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receptor drain and a subsurface infiltration system. None of the three modifications effectively abated or stopped the seepage or migration of water from the infiltration basin onto [Aspen Grove’s] downhill property, and the surcharge of the ground water levels thereon. It is notable that none of the three designed modifications included removal of the infiltration basin or any change in the location of the basin. In the court’s opinion, such evidence is convincing and supports [Aspen Grove’s] request for a mandatory injunction to remove the infiltration basin. [¶] Further, the evidence showed alternative sites for the infiltration basin or other infiltration facilities on the real property of defendants CNL and Trimont, including a subsurface infiltration facility at other locations, or storm water filter or retention basin at the golf course or other location.”

The trial court granted a permanent injunction requiring CNL to remove the retention basin by concluding: “In light of the nature of the property herein, the continuing water seepage and invasion of [Aspen Grove’s] down gradient real property from the basin and resulting damages, and to avoid the possibility of a multiplicity of judicial actions, the court finds that irreparable harm has been established.”


Adequacy of Legal Remedies

CNL argues the interceptor trench is part of an adequate remedy because “Aspen Grove’s own evidence is that installation of an interceptor trench [would] stop ‘all possible water from the retention basin’ from reaching the Aspen Grove development.” This assertion does not reflect the record accurately. Indeed, cross-examination by CNL’s own counsel elicited the following concerns of Tom Crosby, Aspen’s engineering geologist, who testified: “The problem with a cutoff trench is it may remove the water from above the pressure head, can go underneath the collection trench and come out still down below or it could go around.” Crosby elaborated, “my concern is that the collection trench may not be effective and may not return the area back to its original condition if you still have a retention basin in the area.” Crosby also rejected the idea additional “defensive drains” around Aspen Grove buildings would “completely stop the water.” The interceptor trench did not offer any kind of certainty in stopping the flow of water from the retention basin.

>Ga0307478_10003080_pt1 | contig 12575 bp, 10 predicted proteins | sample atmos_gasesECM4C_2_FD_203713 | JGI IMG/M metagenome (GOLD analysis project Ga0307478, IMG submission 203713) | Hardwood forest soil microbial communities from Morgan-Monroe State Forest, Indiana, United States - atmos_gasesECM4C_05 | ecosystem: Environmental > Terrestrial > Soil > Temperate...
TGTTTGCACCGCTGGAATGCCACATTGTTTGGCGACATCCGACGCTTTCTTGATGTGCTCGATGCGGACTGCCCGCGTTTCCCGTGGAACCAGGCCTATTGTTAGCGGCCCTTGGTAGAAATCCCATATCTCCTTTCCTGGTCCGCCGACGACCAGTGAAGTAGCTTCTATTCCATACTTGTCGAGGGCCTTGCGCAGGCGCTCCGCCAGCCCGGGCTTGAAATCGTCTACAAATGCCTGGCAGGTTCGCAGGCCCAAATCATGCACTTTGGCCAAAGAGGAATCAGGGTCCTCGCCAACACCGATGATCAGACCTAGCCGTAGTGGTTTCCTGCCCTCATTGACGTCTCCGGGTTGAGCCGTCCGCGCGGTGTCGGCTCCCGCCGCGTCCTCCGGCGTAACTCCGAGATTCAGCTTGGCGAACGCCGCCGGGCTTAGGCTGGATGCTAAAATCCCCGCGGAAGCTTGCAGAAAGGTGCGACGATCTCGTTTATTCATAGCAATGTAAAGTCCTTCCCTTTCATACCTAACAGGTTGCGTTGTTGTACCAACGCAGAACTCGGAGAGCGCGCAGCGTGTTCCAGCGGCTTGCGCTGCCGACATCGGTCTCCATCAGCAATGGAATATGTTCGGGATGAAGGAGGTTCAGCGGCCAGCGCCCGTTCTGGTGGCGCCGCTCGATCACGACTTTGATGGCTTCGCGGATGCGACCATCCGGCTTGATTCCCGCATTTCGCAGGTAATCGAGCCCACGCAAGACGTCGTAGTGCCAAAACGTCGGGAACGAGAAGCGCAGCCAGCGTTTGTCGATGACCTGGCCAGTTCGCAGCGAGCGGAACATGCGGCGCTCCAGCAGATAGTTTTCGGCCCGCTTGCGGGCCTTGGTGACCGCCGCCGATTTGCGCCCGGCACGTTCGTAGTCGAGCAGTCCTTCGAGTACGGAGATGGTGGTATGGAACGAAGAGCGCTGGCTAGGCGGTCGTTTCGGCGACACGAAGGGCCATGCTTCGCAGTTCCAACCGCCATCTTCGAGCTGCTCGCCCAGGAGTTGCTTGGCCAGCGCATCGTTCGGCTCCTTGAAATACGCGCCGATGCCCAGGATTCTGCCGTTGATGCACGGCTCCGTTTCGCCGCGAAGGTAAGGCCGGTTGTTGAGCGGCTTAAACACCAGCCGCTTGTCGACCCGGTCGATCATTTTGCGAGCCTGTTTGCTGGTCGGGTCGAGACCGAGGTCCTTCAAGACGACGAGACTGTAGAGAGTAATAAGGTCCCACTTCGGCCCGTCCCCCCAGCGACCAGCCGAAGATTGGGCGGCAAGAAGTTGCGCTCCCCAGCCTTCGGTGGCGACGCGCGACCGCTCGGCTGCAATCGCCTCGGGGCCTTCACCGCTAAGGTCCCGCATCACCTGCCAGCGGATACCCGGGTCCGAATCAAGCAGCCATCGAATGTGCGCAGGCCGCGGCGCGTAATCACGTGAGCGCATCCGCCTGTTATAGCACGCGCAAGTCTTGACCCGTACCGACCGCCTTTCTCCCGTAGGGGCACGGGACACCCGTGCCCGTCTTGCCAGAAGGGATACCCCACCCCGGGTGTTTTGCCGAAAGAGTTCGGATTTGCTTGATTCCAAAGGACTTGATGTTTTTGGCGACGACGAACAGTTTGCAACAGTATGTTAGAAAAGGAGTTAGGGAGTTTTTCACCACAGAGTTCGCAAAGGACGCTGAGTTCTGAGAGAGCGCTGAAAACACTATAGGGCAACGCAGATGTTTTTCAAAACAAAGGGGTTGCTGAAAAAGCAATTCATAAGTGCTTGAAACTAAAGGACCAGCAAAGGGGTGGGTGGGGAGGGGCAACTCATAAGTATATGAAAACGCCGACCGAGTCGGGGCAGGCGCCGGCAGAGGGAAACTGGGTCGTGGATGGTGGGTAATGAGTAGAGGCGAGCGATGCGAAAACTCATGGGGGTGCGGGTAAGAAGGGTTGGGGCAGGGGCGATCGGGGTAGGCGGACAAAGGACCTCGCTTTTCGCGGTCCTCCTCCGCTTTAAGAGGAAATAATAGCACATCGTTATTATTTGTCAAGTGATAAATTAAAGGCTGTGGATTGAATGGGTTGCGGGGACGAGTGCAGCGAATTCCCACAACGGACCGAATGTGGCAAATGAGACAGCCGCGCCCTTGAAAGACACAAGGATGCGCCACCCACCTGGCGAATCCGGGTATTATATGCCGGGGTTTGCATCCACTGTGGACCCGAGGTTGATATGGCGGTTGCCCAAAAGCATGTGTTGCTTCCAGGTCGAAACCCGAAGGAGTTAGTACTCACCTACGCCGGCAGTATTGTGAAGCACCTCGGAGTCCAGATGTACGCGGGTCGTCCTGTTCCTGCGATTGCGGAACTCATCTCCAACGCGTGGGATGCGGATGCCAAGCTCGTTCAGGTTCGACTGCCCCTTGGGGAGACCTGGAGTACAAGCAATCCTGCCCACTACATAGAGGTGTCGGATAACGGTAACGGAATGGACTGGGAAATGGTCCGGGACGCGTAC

What is certain about the interceptor trench is it would largely or exclusively be built on Aspen Grove’s property. CNL has no prerogative to divert the natural flow of water onto Aspen Grove’s property and to constrain Aspen Grove to alter its property in an effort to ameliorate the intrusion.

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(Keith v. Superior Court (1972) 26 Cal.App.3d 521, 524 [103 Cal.Rptr. 314].) Keith involved a plaintiff who owned two homes surrounded by property belonging to the defendant. (Id. at p. 523.) To fulfill a requirement imposed by the City of Los Angeles on the defendant’s plan to develop its property, the defendant was going to construct a retention basin over the easement used by the plaintiff to access the homes. (Ibid.) The trial court refused to grant the plaintiff a preliminary injunction to prevent construction of the retention basin. (Ibid.) The Court of Appeal issued a writ of mandate compelling the trial court to grant the injunction because the lack of injunctive relief “would leave defendant free to rip up plaintiffs’ road and construct a retention basin in its place. At the end of the trial, the court would be required to choose between a mandatory injunction, requiring defendant to restore the premises at great expense, or limit plaintiffs’ recovery to monetary damages. To refuse an injunction in such a situation would be to give defendant a private right of eminent domain.” (Id. at p. 524.)

CNL proposes a remedy that similarly would give it a private right of eminent domain by requiring Aspen Grove to construct a deep trench of hundreds of linear feet on its property. CNL has no such prerogative to compel Aspen to accept such a de facto encroachment of both diverted waters and a deep trench on its land.